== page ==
I sent him a message: “Did you know a woman named Patty Campbell in the late 80s?” I held J’s hand the whole time, and we checked the inbox again every hour.

It wasn’t until the next day that I got his response: “Yes, I did.”

Of all the ways I had imagined this conversation going, I never expected that we’d be reuniting hundreds of miles apart. I pictured a fancy Italian restaurant, tears over cannoli, a warm (if not awkward) embrace. Instead, I got a computer screen.

“I think I’m your daughter,” I said. “I don’t need anything from you, I just want to know for sure.”

In the two days it took for Frank to get back to me, I was certain that I’d frightened him off. It had to be quite a shock for him. It felt dizzying even for me, though I’d had almost two decades to prepare. I wondered then if I was being selfish inserting myself into his life like this. How would his family feel? Was he better off having not known about me?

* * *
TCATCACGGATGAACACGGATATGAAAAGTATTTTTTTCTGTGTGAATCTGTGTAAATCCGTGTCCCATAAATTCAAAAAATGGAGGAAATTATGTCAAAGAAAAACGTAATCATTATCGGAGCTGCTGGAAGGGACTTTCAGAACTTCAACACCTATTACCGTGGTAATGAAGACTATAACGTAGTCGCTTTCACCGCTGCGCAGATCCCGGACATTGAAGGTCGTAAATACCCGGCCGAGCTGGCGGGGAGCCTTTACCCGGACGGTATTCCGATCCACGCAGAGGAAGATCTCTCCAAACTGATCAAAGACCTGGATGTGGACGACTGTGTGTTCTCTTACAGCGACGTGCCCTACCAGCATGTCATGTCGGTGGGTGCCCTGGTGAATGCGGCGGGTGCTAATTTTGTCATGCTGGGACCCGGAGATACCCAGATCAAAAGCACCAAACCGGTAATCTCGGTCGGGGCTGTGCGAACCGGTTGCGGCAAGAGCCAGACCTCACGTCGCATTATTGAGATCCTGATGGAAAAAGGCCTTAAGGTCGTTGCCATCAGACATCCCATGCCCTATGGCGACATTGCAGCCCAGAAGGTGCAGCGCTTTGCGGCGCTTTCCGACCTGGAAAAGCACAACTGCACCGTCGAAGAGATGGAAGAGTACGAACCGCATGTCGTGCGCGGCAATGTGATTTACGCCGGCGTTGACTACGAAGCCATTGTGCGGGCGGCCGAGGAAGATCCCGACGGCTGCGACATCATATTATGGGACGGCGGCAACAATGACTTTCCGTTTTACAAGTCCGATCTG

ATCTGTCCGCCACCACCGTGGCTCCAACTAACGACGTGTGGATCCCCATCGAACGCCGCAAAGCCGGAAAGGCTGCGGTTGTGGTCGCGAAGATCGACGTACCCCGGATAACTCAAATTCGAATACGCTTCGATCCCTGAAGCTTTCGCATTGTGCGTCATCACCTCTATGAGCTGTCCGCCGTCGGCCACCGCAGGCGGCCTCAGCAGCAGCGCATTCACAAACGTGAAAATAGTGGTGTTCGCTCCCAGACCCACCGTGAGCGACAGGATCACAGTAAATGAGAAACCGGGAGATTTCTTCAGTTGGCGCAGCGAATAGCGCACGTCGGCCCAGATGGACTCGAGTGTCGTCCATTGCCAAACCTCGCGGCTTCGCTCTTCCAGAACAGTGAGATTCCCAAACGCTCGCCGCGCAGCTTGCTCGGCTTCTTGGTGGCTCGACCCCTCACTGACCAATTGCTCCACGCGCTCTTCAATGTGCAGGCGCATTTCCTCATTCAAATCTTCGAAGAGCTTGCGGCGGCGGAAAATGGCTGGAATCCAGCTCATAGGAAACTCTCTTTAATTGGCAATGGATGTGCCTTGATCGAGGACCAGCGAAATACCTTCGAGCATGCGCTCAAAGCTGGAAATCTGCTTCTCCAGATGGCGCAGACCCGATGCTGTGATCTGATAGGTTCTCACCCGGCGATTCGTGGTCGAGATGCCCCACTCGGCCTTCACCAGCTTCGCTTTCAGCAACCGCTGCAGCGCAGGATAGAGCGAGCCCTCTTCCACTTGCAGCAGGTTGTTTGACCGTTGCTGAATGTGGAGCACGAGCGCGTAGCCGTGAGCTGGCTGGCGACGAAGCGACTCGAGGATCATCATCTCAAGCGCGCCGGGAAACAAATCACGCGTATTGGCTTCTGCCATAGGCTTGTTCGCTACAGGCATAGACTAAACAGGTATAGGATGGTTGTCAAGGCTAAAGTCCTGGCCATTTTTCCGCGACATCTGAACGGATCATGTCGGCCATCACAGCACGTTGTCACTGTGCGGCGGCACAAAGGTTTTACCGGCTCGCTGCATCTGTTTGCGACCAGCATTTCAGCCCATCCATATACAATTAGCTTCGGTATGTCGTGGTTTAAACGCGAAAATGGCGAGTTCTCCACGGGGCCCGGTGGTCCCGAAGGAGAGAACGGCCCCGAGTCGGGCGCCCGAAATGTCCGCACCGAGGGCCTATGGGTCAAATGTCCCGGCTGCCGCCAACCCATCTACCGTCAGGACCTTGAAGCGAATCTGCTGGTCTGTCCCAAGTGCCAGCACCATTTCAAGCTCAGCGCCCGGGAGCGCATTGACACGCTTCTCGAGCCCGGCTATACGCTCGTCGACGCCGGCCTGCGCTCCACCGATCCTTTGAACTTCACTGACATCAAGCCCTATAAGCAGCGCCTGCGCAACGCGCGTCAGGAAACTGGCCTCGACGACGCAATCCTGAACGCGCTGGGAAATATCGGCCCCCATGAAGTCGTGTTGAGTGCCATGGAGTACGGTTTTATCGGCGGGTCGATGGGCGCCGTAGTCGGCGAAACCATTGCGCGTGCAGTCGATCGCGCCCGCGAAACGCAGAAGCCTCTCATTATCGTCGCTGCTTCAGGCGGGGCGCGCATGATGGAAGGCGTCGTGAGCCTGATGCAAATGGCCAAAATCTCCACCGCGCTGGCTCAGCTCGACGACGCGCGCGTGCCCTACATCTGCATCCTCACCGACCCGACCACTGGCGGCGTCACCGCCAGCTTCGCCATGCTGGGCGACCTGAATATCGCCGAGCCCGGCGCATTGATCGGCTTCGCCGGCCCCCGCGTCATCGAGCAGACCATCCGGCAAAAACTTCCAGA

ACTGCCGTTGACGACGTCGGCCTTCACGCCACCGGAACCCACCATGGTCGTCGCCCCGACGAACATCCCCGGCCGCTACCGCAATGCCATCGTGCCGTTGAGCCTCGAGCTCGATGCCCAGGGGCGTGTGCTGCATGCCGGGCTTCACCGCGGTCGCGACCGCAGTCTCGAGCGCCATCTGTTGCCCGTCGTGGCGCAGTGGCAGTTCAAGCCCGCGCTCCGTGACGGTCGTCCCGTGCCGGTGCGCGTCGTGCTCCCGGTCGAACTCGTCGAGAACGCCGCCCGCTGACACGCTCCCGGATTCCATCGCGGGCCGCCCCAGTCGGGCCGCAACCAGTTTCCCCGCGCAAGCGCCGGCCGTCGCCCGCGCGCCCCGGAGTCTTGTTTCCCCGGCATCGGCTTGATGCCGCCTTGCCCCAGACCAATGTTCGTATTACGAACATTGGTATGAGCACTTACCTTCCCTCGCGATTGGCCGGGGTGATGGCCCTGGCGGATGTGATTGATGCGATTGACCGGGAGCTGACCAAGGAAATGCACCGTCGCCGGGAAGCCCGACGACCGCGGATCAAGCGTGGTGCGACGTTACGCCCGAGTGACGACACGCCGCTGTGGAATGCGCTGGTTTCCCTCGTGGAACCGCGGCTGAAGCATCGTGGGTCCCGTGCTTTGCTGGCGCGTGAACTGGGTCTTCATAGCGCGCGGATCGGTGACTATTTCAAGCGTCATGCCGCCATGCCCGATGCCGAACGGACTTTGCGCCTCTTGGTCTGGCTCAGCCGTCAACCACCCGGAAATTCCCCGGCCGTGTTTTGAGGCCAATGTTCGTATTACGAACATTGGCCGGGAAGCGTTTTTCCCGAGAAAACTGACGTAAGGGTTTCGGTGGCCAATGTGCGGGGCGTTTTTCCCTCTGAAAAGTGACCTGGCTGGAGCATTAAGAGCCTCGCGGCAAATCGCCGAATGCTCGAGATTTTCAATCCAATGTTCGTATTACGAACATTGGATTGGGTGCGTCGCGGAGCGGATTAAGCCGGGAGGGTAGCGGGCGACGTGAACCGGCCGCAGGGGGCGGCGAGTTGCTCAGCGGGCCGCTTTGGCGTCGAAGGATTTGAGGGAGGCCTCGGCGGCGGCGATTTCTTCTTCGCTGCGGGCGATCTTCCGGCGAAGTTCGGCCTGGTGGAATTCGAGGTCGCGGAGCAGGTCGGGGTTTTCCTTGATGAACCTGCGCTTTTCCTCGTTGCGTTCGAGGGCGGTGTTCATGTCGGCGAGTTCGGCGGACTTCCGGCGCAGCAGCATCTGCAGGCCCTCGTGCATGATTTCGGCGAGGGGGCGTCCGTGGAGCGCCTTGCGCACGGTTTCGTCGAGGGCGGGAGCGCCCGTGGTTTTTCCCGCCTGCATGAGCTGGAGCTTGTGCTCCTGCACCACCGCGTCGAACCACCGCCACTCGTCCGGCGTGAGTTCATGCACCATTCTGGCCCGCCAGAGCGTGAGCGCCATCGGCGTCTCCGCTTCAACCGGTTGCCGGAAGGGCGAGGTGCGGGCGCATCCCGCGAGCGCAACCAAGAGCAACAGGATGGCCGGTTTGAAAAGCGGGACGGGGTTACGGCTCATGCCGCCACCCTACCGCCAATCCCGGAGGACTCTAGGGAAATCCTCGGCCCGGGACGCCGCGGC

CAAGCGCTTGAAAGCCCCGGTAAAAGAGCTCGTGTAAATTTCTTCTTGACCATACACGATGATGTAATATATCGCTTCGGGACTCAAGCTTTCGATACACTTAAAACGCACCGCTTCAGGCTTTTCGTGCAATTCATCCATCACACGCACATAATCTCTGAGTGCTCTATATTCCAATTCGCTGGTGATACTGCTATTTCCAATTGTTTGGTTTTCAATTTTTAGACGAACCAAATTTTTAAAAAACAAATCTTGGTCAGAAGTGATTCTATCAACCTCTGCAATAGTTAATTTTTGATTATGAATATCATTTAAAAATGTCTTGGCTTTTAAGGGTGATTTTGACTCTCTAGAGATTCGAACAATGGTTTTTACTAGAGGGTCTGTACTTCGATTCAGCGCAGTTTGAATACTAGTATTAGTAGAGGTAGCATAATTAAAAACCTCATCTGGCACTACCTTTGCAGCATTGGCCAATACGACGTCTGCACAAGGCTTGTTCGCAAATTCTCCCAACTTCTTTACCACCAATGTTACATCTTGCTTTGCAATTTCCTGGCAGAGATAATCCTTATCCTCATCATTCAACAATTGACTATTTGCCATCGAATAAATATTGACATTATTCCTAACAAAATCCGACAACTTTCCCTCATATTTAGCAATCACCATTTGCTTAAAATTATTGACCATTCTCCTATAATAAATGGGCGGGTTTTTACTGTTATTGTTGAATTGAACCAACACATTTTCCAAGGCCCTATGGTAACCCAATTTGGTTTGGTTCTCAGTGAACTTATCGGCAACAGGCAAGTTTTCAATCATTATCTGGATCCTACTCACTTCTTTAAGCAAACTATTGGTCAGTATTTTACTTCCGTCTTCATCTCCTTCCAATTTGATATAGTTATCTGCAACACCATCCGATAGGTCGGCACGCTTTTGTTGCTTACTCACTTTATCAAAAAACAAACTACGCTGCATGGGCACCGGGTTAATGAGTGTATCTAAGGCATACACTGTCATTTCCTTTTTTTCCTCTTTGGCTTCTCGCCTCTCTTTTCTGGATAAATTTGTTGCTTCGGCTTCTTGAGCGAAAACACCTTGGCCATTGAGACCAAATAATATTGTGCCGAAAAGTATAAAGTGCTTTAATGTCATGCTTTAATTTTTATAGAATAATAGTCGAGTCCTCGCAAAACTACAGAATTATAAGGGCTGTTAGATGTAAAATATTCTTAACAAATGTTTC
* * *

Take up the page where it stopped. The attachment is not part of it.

His response wasn’t what I expected. “I had a feeling,” he said.  “About a year after your mother and I stopped … getting together … I saw her in the grocery store with a baby. One of her friends mentioned that it might be mine.” I felt a wave of heat move through my body, settling in my cheeks. I was suddenly an outsider in my own story, a long game of telephone that had finally made its way to the end of the line.

My mother laughed when I told her. “Oh, that’s right,” she said casually, as if she were just remembering that she’d left clothes in the dryer. “Now that I think about it, I guess he must have known.” It was a secret she had kept even from herself.